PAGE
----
Alex Banayan was on a stage in front of thousands of Dutch Bros Coffee employees. He had given the keynote at their conference and was just wrapping up a Q&A session. His time was about to be up when he decided to takejust one morequestion. Let’s press pause for a moment because what happens next is important on a number of levels. To him, this was a room full of strangers. To Amanda Sanchez, the young woman who was about to ask a question, the only things she knew she had in common with these people were their employer and their proactive culture. What happened is a lesson in the power of networks we all can apply.
Amanda Sanchez had originally gone to college without really being sure what she wanted to do. After not being able to make up her mind, she dropped courses, switched to a community college, and got a job as a barista with Dutch Bros. A few years and a lot of reflecting went by until she decided she wanted to be an event coordinator. Not for little stuff, but for festivals and corporate events. She was ready to go back to school, for real this time, with a declared major. She reenrolled, and thanks to some grants, she was able to afford to attend.
Before the semester started she was at the Dutch Bros’ conference in San Antonio. Dutch Bros is quite the organization for those unfamiliar. They invest in their people and their community, which is why several thousand baristas were gathered in an arena to hear Alex Banayan talk about dropping out of college to interview successful people and write it all down in his best-seller,The Third Door. Before she heard his talk, Amanda got an email from her school. Due to a technicality, they were withdrawing her grants. She was about to have to make a choice – scramble to see if she could secure loans and go into debt, or drop out of school and figure out her career path on her own. Shell-shocked with this heavy on her mind, she took her seat and heard Alex’s keynote.
When it came time for the Q&A, Amanda got into the line. Alex had dropped out of school and pursued his dream, would he advise her to do the same? It didn’t look like she’d get to ask, but as the session was ending, he called forjust one morequestion. She was next in line. Amanda didn’t get up to tell her whole story and she definitely didn’t get up to ask for money – she got up to ask for some advice on staying in school versus dropping out. But, when we take a risk, all sorts of things can happen. If you haven’t seen any of the viral videos of this moment, check it out on YouTube (try local news station CBS47 KSEE24’s coverage).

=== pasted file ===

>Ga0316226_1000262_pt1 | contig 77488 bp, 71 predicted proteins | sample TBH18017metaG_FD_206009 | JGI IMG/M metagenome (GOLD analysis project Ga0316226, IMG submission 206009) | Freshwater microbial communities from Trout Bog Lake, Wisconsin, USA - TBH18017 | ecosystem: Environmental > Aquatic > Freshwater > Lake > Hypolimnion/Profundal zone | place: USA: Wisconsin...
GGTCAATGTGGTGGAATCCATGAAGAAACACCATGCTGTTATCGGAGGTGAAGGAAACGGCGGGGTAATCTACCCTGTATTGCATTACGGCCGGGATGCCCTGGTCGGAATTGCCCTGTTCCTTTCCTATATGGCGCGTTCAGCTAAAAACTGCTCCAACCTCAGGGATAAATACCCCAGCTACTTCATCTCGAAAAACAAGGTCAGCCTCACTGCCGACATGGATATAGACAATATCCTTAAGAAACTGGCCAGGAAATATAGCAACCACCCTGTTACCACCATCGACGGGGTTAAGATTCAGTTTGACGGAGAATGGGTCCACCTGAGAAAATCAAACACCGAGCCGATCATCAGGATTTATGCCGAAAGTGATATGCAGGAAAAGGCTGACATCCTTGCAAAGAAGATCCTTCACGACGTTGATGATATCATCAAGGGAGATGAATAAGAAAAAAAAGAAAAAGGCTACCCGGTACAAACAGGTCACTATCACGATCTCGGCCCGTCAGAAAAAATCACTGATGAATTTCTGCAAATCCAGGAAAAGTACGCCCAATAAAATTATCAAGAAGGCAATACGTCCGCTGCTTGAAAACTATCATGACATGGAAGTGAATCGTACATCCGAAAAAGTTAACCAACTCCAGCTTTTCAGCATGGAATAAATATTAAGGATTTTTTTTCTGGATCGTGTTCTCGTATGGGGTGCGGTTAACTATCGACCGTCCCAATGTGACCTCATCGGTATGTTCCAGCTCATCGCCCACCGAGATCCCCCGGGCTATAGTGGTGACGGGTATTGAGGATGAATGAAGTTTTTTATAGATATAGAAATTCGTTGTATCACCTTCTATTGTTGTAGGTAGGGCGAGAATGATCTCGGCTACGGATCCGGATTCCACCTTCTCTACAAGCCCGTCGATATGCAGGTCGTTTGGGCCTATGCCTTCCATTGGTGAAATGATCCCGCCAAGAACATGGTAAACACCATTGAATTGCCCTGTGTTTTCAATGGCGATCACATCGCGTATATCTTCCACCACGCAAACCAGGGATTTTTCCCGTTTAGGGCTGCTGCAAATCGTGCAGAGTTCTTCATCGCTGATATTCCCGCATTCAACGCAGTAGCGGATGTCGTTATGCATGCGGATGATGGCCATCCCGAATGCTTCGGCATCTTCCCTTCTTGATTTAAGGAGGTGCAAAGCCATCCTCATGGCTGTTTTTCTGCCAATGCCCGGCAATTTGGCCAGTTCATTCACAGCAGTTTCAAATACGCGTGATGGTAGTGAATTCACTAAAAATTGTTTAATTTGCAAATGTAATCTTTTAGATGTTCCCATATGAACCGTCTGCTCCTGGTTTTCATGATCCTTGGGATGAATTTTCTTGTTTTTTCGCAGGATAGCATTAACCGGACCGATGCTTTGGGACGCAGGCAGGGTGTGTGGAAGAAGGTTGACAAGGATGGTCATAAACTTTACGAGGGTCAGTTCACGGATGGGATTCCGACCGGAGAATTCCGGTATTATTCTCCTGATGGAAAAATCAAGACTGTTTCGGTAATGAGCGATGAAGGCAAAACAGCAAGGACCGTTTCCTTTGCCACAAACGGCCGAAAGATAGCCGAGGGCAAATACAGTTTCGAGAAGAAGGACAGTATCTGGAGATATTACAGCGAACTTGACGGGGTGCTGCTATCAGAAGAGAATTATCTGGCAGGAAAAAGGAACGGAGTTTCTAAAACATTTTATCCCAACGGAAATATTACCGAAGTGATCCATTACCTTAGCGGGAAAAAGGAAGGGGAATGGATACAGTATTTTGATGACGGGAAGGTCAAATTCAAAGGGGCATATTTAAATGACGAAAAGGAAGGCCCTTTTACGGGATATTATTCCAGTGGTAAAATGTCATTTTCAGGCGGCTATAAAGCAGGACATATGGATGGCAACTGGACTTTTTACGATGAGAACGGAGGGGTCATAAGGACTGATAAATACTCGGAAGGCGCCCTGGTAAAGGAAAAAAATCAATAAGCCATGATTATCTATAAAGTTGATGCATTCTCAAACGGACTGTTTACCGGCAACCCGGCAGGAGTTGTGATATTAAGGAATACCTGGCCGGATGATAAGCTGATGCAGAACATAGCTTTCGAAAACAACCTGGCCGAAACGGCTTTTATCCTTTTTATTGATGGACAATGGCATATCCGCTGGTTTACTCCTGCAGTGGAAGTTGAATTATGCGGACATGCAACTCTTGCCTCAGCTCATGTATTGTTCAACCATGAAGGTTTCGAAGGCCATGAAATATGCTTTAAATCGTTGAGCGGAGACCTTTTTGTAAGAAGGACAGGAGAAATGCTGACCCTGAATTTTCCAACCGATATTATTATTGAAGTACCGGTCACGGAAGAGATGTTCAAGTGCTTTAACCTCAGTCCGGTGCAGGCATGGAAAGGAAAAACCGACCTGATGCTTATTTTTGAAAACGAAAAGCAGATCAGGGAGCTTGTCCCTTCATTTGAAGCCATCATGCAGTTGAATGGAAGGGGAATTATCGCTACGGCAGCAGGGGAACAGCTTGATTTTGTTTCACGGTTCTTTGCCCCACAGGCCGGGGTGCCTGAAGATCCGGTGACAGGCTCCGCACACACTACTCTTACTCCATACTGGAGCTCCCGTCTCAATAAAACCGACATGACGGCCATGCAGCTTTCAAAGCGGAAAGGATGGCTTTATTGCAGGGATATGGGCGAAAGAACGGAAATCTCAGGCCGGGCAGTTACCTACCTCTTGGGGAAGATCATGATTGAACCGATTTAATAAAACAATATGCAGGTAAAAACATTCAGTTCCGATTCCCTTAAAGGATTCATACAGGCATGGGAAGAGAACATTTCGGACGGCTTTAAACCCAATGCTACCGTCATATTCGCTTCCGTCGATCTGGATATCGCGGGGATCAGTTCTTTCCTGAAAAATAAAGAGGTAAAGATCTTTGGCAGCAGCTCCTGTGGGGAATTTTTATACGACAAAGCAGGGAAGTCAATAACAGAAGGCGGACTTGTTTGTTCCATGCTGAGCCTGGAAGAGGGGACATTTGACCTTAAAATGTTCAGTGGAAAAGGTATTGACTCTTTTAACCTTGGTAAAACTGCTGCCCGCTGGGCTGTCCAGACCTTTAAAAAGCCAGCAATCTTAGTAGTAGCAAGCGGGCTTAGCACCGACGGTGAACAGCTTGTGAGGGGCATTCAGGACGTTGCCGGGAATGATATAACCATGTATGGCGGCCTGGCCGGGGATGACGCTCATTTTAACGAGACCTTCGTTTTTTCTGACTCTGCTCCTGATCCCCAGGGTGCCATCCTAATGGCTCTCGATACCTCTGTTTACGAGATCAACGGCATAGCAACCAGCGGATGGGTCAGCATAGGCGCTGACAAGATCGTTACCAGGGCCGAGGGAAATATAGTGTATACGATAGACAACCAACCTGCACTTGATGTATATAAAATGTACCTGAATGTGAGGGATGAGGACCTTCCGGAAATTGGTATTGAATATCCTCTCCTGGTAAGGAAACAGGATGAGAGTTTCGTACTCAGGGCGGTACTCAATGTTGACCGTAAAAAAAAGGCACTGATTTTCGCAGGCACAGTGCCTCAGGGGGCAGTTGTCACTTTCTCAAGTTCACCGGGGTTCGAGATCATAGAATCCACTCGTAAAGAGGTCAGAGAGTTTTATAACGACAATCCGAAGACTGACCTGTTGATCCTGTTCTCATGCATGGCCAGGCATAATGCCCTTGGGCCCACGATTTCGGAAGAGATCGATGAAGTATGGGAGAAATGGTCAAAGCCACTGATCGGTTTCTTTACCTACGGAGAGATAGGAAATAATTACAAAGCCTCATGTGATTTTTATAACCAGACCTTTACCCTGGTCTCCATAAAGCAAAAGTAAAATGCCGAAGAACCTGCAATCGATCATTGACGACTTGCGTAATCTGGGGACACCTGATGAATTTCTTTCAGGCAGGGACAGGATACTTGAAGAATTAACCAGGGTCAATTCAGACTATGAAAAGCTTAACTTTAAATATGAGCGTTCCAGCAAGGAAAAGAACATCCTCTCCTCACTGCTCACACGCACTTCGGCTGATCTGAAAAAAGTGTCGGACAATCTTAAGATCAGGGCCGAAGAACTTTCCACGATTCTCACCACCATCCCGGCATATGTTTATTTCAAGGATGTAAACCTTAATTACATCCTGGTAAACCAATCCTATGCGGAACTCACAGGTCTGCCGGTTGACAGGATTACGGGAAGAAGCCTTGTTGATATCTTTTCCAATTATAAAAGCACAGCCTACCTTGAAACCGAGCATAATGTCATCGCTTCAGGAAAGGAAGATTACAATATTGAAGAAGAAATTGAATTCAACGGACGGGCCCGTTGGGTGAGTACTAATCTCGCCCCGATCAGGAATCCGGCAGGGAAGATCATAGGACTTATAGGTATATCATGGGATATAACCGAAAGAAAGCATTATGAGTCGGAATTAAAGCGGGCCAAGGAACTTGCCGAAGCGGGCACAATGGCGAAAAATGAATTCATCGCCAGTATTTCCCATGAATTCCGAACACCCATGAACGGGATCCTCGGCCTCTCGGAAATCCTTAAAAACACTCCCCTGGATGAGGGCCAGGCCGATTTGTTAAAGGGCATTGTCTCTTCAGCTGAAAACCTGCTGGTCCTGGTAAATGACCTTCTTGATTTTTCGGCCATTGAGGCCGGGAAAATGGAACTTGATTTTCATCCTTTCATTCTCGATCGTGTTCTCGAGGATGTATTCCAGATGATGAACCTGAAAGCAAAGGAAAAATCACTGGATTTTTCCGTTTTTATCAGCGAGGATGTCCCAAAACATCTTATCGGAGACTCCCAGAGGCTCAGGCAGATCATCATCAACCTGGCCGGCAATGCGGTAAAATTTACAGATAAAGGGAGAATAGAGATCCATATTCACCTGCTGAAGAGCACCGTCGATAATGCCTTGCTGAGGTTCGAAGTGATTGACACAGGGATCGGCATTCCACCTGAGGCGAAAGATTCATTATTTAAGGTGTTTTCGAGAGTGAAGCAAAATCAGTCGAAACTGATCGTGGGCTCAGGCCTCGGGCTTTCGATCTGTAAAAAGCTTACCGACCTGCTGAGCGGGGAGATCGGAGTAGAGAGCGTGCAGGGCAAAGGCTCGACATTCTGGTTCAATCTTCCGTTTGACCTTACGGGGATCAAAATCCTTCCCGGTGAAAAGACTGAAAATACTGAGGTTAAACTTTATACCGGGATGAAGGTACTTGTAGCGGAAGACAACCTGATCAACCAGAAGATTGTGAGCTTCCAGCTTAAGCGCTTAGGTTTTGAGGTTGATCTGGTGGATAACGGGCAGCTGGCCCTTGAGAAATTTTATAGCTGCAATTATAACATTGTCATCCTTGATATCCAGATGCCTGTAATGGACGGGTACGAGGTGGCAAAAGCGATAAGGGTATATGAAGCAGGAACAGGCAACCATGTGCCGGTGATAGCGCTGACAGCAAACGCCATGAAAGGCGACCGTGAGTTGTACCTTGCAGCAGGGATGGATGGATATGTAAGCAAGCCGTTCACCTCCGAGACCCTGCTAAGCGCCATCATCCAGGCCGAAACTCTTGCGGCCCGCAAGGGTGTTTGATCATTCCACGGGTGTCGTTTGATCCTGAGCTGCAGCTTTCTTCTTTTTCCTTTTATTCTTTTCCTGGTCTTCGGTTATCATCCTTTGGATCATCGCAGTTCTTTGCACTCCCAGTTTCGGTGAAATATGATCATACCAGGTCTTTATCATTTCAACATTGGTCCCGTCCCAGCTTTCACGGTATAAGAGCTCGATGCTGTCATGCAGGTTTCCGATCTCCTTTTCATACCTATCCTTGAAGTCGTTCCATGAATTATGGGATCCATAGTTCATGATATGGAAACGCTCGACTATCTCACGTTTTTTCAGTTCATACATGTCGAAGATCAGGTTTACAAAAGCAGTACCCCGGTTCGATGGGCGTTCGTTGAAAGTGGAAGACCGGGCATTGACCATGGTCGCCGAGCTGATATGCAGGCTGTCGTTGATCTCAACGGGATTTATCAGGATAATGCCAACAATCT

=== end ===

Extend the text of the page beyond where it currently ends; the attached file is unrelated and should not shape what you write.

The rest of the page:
Alex probes deeper into what’s behind her question and draws out more of the story. He pledges support from the room (the arena!) to help her figure out how to solve the problem. The crowd starts shouting for her Venmo. She starts crying and a stranger gets up to give her a hug. It’s a blur, but next thing they know the donations are pouring in and the audience is screaming in support. This is the power of networks. Disconnected we’re alone. Connected we have support.
There are high-level takeaways here. For Alex, Amanda, and any of us:
Find an audience who will listen. It doesn’t matter if it’s one person or an arena full.
Open up and be vulnerable. Alex shared how he overcame a problem, Amanda asked for help with her own.
Find a common connection. It could be a problem, an employer, a set of values, or anything really. Commonality is everywhere if we’re willing to look for it.
Rally support behind the connection. This often happens organically. Most humans like making connections. Show or look for a pattern and find a match.
Harness the power of the network. For good, not evil. Ask what we can accomplish together that I alone could not? See what happens.
We don’t need to be the same age, to like the same music, to be from the same city. All we need is some common connection, even one as basic as a tough situation where we just need a little help. If we can find someone to listen, if we’re willing to open up, if we’re willing to find a connection and rally support behind it, we can create force-multiplying networks. Unless we engage others, we’ll never know what we can accomplish, just ask Alex Banayan and Amanda Sanchez. Two different people, one very powerful network effect.
With just a little connectivity, anything is possible.